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Bookends: Reaching Back into Jack’s Past March 10, 2017

Posted by klondykewriter in Bookends, Klondike Sun, mystery, Whitehorse Star.
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Bookends: Reaching Back into Jack’s Past

By Dan Davidson

Night SchoolJanuary 23, 2017

– 843 words –

 

Night School: A Jack Reacher Novel

By Lee Child

Delacorte Press

385 pages

$15.99

 

“In the morning they gave Reacher a medal and in the afternoon they sent him back to school.”

It was a Legion of Merit – his second. It was nice, “But he figured the real reason he was getting it was the same reason he had gotten it before. It was a transaction. A contractual token. Take the bauble and keep your mouth shut about what we asked you to do for it.”

What they had asked him to do was kill a couple of bad men, not exactly the sort of detail you expect to be handed to a Military MP. It wasn’t a chase and capture scenario, but a very clinical execution.

We get a précis of this operation later in the book, during one of several intimate interludes with Dr. Marian Sinclair, who is technically Reacher’s superior in the current operation.

You see, Major Reacher has not been sent to school, but to a very high level assignment involving interagency cooperation between the military, the FBI and the CIA.

Wait a minute, you say. Where’s the former MP who travels with nothing but a bankcard and a toothbrush?

Well, Child has been giving us the Reacher saga in no particular order ever since Killing Floor. It’s rare that one novel follows right after another, though there was a pair of them a few books ago. There have also been short stories dating back to his army days, and even some from when he was an army brat, living in various exotic locales around the world.

In this book it’s 1996, just about three years since that first group of terrorists tried to blow up the World Trade Centre with some bombs in the parking garage, and Reacher is still a Major.

The Reacher books also swing back and forth between first and third person narratives, depending on the needs of the story. In this one Child decided we needed to hear some of the interplay among the bad guys, so it’s a third person story, with interludes away from Reacher’s central viewpoint.

In Hamburg, Germany, the CIA have a mole planted in the group of unfriendly Arabs, and from that mole they have learned this: there is an American, probably a service man, who is willing to sell something to a bunch of potential jihadists. More importantly, he wants $100 million for whatever it is.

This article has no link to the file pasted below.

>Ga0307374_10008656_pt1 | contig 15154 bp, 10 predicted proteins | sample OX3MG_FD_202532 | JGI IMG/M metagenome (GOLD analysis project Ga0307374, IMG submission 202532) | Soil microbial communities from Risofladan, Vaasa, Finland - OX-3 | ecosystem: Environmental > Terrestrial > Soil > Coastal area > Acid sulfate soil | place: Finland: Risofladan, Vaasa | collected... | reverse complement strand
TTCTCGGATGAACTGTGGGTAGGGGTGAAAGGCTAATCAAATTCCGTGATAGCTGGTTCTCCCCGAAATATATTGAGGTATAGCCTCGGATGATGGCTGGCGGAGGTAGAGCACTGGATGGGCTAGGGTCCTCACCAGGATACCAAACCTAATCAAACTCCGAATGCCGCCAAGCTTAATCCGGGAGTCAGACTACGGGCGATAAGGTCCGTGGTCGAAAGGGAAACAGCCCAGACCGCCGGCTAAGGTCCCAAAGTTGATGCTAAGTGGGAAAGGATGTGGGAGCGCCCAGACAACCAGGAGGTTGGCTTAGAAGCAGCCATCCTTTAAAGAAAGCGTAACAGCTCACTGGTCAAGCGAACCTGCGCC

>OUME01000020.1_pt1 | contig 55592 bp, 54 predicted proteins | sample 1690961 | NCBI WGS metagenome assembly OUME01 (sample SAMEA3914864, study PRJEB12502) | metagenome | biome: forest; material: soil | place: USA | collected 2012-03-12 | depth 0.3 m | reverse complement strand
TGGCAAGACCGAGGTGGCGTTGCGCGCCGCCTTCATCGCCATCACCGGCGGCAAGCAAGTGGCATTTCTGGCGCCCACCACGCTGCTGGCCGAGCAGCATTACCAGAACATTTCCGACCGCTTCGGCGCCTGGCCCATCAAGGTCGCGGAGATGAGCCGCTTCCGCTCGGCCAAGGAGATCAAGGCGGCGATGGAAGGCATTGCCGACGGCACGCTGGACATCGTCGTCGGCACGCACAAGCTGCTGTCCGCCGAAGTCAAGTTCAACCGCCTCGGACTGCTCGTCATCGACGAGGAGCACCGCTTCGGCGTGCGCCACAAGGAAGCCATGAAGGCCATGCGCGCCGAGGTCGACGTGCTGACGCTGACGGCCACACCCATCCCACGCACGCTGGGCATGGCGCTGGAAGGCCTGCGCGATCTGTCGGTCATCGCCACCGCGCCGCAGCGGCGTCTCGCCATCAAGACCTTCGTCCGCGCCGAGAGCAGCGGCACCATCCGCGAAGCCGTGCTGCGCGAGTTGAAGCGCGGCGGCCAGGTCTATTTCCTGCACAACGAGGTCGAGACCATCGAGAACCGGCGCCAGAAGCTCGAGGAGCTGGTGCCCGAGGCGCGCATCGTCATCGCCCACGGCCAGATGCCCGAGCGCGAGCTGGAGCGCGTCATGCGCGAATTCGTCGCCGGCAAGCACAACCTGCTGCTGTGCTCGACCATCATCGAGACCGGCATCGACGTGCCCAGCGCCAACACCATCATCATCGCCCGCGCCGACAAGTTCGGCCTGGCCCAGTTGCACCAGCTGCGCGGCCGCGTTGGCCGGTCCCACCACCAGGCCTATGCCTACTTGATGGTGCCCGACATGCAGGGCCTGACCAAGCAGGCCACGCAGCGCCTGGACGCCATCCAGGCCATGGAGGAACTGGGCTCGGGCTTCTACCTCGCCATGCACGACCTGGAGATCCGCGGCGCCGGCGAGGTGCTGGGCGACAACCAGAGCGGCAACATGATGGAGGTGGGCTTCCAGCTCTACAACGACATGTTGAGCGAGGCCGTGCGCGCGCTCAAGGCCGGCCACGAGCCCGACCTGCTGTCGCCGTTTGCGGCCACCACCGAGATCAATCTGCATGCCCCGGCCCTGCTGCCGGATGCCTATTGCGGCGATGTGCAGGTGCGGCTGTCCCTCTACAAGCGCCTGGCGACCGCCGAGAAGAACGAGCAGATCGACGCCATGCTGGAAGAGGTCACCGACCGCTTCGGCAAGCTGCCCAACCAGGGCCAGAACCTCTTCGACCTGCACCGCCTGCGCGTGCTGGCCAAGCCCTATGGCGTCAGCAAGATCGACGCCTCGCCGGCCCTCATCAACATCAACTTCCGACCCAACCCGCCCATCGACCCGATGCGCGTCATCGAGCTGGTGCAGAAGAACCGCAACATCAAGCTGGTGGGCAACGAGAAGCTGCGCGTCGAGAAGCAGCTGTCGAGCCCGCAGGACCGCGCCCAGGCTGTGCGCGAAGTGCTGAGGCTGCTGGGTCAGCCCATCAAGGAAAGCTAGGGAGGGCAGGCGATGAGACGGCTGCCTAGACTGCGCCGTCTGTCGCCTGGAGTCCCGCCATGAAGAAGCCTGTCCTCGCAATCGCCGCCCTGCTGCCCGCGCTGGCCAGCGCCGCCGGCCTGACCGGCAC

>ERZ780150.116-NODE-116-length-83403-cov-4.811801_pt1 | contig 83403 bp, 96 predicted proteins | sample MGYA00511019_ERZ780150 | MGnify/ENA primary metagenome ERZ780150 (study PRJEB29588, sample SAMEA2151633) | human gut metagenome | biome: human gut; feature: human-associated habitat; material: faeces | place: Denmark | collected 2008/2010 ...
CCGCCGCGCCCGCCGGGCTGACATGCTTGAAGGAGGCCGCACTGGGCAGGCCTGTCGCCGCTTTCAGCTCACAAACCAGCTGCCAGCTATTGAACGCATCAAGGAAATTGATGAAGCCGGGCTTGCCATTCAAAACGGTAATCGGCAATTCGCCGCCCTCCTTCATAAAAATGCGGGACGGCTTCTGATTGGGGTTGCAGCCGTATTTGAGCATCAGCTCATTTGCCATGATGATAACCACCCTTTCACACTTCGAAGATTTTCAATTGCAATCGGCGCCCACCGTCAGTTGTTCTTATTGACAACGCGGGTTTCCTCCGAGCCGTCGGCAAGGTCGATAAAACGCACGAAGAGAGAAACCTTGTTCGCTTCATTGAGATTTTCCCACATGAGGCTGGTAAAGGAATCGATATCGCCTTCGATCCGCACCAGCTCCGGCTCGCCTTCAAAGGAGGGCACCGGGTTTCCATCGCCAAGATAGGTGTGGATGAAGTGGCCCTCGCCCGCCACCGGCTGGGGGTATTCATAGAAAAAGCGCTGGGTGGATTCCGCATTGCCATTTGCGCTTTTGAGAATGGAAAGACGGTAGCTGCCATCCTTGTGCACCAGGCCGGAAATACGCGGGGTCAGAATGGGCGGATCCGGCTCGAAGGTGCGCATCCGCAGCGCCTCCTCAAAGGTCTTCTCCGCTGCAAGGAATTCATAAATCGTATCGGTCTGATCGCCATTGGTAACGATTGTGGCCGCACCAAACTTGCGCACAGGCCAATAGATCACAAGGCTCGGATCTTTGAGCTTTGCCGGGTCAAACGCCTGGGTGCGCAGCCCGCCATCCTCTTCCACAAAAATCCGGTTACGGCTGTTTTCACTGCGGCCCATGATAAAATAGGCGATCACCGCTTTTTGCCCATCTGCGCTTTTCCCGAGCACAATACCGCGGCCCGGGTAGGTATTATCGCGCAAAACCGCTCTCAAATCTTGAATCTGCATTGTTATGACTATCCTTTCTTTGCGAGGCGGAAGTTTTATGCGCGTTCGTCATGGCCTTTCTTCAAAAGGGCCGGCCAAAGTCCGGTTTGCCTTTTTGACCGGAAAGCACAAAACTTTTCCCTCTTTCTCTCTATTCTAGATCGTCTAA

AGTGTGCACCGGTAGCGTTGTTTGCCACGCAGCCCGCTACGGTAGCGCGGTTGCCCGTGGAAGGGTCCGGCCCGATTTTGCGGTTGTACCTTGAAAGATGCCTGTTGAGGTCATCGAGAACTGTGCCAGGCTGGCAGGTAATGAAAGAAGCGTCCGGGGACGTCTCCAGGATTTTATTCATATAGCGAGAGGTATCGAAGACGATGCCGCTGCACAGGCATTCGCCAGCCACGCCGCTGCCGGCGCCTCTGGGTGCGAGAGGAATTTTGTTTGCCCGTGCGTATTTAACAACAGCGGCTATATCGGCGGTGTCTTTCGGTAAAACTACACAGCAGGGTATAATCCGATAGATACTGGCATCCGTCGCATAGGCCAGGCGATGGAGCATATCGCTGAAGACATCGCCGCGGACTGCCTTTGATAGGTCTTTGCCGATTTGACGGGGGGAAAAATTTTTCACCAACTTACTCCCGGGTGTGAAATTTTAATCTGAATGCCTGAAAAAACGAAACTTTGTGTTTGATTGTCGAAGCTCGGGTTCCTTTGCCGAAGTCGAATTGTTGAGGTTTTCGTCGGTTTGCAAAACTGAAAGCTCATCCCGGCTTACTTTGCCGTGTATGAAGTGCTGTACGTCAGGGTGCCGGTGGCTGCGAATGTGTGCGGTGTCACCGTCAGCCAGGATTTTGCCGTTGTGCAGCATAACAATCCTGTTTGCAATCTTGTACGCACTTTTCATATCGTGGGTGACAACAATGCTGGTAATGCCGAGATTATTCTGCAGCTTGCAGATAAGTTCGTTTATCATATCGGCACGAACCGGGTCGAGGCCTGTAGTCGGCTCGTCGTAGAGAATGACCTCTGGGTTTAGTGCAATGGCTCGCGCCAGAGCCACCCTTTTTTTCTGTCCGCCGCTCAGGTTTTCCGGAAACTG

What the McGuffin (an object or device in a movie or a book that serves as a trigger for the plot) might be, no one has any idea. This is also pre-internet and e-mail time, and the jihadists are using the old school method of human couriers who have nothing written down. All transactions are oral, and all the folks at code name Night School know is that the communications all come back to Hamburg eventually. After a few false starts most of the action moves there.

Hamburg also seems to be home to a group of extreme German nationalists, who occupy a number of positions of power, have some intelligence expertise of their own, and very much want whatever the weapons or information might be to further their own goals with regards to the recently reunified Fatherland.

Most of the fight scenes (because this is a Reacher novel) involve Reacher versus these skinheads and neo-Natzis.

Each of the three agencies bring their own teams to work on the case. Reacher’s picks come from the MP group that he used to head up back in the States. One of them, Sgt. Frances Neagley, is a woman we first met later in the series (confusing, isn’t it?) Several others also arrive to play their parts.

The American, who remains nameless for much of the book until the police procedural sort of work ferrets out his name, has been planning his operation for some time, and has been taking care to leave very few clues. However, part of his leaving no tracks involves the murder of a sex-trade worker, who happens to be a favorite of a Hamburg Chief of Detectives named Griezman. This means that Griezman, who is a good homicide policeman in spite of that little indiscretion, has a personal and professional stake in pursuing this case. When Reacher suggests a connection with his own assignment, Griezman becomes a valuable asset.

There are quite a few twists and turns in this case, and once they finally determine who the American is and what he is willing to sell, the pace picks up dramatically. Where there had been a little too much “talking heads” exposition, things suddenly get very active. For me it was the last third of the book that really made it feel more like a Reacher story.

I enjoy these adventures and, in spite of Tom Cruise, I am looking forward to the second Reacher movie. He’s too short, but he plays the part well.

 

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